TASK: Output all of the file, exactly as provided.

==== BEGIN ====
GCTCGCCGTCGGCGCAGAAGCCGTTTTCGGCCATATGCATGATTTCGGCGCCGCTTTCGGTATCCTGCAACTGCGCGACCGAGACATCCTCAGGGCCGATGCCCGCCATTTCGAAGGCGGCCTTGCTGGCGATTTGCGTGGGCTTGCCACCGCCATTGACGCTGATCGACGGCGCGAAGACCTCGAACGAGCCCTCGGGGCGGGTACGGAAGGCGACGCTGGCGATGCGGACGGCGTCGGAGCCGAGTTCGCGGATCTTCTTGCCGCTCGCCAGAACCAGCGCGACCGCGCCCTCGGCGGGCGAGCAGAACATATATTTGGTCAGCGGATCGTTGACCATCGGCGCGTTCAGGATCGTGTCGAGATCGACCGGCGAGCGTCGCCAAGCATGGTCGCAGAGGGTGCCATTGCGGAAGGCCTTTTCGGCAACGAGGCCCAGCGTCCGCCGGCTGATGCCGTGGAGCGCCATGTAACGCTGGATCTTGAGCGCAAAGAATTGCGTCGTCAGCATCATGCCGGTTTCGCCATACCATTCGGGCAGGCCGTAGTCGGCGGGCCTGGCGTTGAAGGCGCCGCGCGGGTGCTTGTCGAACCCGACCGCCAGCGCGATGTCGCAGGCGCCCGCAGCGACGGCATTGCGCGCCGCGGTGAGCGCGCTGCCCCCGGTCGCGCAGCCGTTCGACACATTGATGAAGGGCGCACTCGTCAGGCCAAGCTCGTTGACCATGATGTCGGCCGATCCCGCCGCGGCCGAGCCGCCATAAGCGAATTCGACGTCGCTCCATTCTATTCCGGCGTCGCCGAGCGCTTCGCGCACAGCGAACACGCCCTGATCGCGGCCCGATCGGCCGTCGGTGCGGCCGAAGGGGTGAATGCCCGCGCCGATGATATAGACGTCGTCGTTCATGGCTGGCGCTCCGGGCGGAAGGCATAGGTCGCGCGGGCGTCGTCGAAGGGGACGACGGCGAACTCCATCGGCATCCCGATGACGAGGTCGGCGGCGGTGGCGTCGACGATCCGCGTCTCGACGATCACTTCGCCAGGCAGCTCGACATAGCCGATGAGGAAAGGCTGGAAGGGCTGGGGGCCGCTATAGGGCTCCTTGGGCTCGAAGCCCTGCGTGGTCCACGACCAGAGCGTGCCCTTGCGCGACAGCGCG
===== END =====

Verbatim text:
GCTCGCCGTCGGCGCAGAAGCCGTTTTCGGCCATATGCATGATTTCGGCGCCGCTTTCGGTATCCTGCAACTGCGCGACCGAGACATCCTCAGGGCCGATGCCCGCCATTTCGAAGGCGGCCTTGCTGGCGATTTGCGTGGGCTTGCCACCGCCATTGACGCTGATCGACGGCGCGAAGACCTCGAACGAGCCCTCGGGGCGGGTACGGAAGGCGACGCTGGCGATGCGGACGGCGTCGGAGCCGAGTTCGCGGATCTTCTTGCCGCTCGCCAGAACCAGCGCGACCGCGCCCTCGGCGGGCGAGCAGAACATATATTTGGTCAGCGGATCGTTGACCATCGGCGCGTTCAGGATCGTGTCGAGATCGACCGGCGAGCGTCGCCAAGCATGGTCGCAGAGGGTGCCATTGCGGAAGGCCTTTTCGGCAACGAGGCCCAGCGTCCGCCGGCTGATGCCGTGGAGCGCCATGTAACGCTGGATCTTGAGCGCAAAGAATTGCGTCGTCAGCATCATGCCGGTTTCGCCATACCATTCGGGCAGGCCGTAGTCGGCGGGCCTGGCGTTGAAGGCGCCGCGCGGGTGCTTGTCGAACCCGACCGCCAGCGCGATGTCGCAGGCGCCCGCAGCGACGGCATTGCGCGCCGCGGTGAGCGCGCTGCCCCCGGTCGCGCAGCCGTTCGACACATTGATGAAGGGCGCACTCGTCAGGCCAAGCTCGTTGACCATGATGTCGGCCGATCCCGCCGCGGCCGAGCCGCCATAAGCGAATTCGACGTCGCTCCATTCTATTCCGGCGTCGCCGAGCGCTTCGCGCACAGCGAACACGCCCTGATCGCGGCCCGATCGGCCGTCGGTGCGGCCGAAGGGGTGAATGCCCGCGCCGATGATATAGACGTCGTCGTTCATGGCTGGCGCTCCGGGCGGAAGGCATAGGTCGCGCGGGCGTCGTCGAAGGGGACGACGGCGAACTCCATCGGCATCCCGATGACGAGGTCGGCGGCGGTGGCGTCGACGATCCGCGTCTCGACGATCACTTCGCCAGGCAGCTCGACATAGCCGATGAGGAAAGGCTGGAAGGGCTGGGGGCCGCTATAGGGCTCCTTGGGCTCGAAGCCCTGCGTGGTCCACGACCAGAGCGTGCCCTTGCGCGACAGCGCG